Tuesday, November 30, 2010

No Such Thing (2002)

Interesting, but sprawling fable about a young journalist who, while looking for her murdered fiancee in Iceland, discovers a surly, yet inexplicably American-accented monster, and, of course, befriends him. Sarah Polley plays the lead character, an ambitious young reporter who works for power-hungry, cold-hearted cliche Helen Mirren. She convinces Mirren to let her search for her fellow reporter husband by claiming it to be a viable human interest story. She is led to a small Icelandic village where all the bumbling locals are terrified of the nearby monster. They knock her out and send her to his lair in an abandoned missle silo. And their magical, illuminating friendship begins, leading them both on a path of self-discovery that will change their lives forever.

While my tone may imply that this film is a rudimentary, cliched turd of a film, I actually liked it. The director, Hal Hartley, has a way of portraying even the most rudimentary and arbitrary of scenes in such a way that it actually feels original; that Wes Anderson way of playing familiar elements so on the nose, that they come out the other side and magically become fresh again. Things that shouldn't work, do work, such as Helen Mirren's been-there-done-that bloodthirsty media magnate, the coo-coo mad scientist with a history with the monster, and, especially, the monster, himself. Played by vet character actor Robert John Burke under pounds of excellent, inventive makeup, he is a tortured, cynical, bitterly alcoholic pile of misery, in constant pity for himself for being forced to live alongside humans for eternity; Frankenstein by way of Bukowski. If his familiar American sense of humor did not exceed Hellboy proportions, this film could've been a disaster. As is, he keeps the film imminently watchable and entertaining, even if the end result doesn't amount to very much. Hartley is too content portraying things for what they are, disregarding truckloads of potential subtext, and neglects to do anything particularly deep or subversive with the material.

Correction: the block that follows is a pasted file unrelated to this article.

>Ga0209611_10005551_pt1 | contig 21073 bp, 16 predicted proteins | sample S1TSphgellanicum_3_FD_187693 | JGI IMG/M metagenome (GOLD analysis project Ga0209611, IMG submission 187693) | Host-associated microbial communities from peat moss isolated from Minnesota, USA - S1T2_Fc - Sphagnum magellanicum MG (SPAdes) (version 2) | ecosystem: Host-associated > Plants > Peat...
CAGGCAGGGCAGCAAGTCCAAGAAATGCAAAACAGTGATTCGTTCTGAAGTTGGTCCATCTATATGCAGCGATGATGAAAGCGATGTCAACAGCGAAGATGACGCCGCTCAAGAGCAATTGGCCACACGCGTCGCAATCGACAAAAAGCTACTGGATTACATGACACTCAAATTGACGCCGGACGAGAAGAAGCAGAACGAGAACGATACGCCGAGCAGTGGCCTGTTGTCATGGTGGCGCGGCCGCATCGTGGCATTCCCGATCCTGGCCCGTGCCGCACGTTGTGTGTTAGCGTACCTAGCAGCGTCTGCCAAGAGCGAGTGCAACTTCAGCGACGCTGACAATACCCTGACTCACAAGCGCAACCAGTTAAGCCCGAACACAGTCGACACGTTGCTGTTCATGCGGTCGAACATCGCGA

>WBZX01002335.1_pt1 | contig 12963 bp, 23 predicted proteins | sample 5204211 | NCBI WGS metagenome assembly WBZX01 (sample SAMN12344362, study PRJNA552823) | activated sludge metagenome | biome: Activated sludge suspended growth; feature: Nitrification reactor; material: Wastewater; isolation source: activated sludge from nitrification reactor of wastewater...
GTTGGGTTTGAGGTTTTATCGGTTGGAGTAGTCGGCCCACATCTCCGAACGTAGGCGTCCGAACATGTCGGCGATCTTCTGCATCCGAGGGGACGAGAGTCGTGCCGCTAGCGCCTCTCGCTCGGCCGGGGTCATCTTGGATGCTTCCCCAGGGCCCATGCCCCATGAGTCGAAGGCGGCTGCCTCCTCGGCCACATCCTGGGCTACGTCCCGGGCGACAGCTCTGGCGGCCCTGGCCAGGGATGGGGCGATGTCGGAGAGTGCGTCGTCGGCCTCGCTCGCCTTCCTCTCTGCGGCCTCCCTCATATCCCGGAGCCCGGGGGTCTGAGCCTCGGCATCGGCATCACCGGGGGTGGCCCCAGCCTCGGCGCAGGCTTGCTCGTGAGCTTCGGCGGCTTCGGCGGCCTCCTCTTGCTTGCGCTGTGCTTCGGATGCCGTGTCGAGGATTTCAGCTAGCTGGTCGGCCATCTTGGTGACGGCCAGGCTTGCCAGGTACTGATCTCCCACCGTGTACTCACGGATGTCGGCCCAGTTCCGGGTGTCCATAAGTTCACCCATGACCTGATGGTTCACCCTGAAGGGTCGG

Slightly Recommended for fans of Hal Hartley or the cast, which also includes Julie Christie as a sympathetic doctor. This lacks the immersive, meticulous perfection of Hartley's Henry Fool, but it contains more original and inventive touches than that films sequel, Fay Grim.

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